Solution: The opening paragraph states, “American newspapers at the time of this nation’s birth were all partisan, believing that their responsibility was not to report news, but to convey, without apology, a particular political position.” Therefore, one can conclude that early American journalists did not always present a balanced perspective, making (D) the correct response. (A) is incorrect because the passage does not compare the form of past newspapers with that of today’s papers. (B) is incorrect because it is in sharp contrast to what the fourth sentence of the first paragraph states. “Yet, since the time of America’s founding, the politicized nature of the press has not fundamentally changed.” (C) is incorrect because the press has always been politically biased; it is not a recent phenomenon. (E) is outside the scope of the passage. The passage says nothing about whether newspapers of the past reported more reliably their political affiliations than those of today.


Correct answer: 3

Solution: In this question, four of the answer choices will contain statements that the author will agree with. The author would agree with answer choices (A) and (C) because of the statements in the following sentence: “Over time, older laws that allowed publications to be punished for libel, obscenity, sedition, and publishing inflammatory material have given way to more expansive rights to publish.” The author would agree with (D). “By the end of the twentieth century, the Constitution’s protections were broadly held to cover the content of all papers.” The author would also agree with (E). “During the 1960’s and 1970’s, journalists exposed the government’s mismanagement of the Vietnam War and their investigative reporting eventually brought about the resignation of President Nixon.” The author would not agree with answer choice (B). The passage states that courts have continuously reinterpreted what is meant by freedom of the press. Therefore, the author would not agree that First Amendment protections are absolute, making (B) the correct response.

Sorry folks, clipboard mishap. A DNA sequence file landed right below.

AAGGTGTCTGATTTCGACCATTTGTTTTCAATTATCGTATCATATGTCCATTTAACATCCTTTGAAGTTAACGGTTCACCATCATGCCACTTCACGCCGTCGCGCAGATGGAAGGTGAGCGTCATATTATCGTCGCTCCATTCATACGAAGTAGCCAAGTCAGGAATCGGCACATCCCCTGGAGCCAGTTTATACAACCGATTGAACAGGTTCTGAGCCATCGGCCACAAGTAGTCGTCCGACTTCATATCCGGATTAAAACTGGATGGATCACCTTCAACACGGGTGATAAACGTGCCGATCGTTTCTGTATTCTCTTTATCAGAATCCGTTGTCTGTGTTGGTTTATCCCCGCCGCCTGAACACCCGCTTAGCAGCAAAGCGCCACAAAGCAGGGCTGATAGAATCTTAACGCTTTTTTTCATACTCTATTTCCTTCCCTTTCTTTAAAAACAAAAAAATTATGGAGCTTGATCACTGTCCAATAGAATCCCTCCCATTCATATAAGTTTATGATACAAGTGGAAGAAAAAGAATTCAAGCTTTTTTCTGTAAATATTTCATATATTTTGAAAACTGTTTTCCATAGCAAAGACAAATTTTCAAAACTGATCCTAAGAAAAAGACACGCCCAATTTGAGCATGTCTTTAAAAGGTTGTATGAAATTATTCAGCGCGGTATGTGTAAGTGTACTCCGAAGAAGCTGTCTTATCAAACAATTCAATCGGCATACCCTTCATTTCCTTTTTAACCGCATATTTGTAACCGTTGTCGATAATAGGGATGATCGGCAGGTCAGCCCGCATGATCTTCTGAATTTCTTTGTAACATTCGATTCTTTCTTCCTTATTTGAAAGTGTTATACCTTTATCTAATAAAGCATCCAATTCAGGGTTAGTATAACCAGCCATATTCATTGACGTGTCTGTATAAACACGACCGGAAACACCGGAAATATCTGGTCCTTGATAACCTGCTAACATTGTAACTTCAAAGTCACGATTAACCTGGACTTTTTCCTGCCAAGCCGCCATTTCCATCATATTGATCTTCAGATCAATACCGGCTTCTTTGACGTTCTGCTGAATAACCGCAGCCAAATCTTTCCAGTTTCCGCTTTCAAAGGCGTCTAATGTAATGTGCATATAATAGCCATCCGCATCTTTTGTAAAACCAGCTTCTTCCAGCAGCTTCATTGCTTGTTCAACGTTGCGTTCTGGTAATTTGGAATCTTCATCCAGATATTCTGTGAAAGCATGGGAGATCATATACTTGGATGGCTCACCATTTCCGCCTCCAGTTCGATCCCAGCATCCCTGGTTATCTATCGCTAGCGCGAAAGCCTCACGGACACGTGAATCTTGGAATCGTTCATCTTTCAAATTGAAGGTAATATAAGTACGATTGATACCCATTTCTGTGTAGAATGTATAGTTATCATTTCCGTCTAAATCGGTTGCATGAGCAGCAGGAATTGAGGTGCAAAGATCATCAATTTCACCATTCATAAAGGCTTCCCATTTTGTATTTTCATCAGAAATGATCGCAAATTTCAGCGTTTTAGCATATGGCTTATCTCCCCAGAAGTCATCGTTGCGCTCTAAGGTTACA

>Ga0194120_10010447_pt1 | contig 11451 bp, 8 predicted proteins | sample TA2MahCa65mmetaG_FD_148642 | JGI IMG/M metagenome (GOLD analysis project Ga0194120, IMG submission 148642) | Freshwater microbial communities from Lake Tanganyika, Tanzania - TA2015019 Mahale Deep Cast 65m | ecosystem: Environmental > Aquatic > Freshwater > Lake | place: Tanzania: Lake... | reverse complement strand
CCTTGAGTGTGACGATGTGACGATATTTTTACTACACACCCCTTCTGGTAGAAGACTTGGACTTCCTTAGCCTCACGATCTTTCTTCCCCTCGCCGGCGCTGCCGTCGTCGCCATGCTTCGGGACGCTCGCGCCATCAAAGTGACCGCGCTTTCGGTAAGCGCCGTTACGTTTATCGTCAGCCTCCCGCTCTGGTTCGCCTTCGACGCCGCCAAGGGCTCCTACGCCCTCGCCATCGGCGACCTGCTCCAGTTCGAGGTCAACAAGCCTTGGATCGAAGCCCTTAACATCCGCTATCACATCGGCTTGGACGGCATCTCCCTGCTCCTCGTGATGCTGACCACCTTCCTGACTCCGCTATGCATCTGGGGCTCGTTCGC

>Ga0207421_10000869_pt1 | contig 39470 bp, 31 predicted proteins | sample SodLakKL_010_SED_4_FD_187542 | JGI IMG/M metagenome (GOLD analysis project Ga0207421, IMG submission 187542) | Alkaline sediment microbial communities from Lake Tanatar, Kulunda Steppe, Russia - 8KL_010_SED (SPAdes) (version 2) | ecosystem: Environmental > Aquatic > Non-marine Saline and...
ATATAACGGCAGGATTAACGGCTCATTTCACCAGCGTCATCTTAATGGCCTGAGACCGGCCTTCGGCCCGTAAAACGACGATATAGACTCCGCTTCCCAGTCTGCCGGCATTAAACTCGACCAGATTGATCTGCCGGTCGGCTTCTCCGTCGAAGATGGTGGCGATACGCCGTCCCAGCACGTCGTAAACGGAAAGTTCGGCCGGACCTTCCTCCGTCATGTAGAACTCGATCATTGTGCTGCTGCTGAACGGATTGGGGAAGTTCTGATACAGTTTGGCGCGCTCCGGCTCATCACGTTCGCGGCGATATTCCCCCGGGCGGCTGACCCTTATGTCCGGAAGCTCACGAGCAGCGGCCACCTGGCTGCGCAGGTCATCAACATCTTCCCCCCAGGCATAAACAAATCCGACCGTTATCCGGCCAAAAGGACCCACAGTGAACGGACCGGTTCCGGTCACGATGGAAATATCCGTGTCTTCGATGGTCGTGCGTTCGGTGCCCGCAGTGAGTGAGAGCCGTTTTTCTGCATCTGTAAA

Correct answer: 4

This is a Specific question in which four of the answers will be found within the passage. The one that cannot be found from information in the passage is the answer to this EXCEPT question. (A), (B), (D) and (E) are contained in the passage. They are all paraphrases of the second sentence of the third paragraph, which says, “Over time, older laws that allowed publications to be punished for libel, obscenity, sedition, and publishing inflammatory material have given way to more expansive rights to publish.” The passage does say that the mainstream press has always been politically biased, making (C) the EXCEPTION and the correct answer.

Originally posted by aashu4uiit on 29 Oct 2014, 12:20.
Last edited by SajjadAhmad on 20 Aug 2019, 03:55, edited 3 times in total.
Updated - Complete topic (224).
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Re: When views can freely flourish in the marketplace of ideas, individual  [#permalink]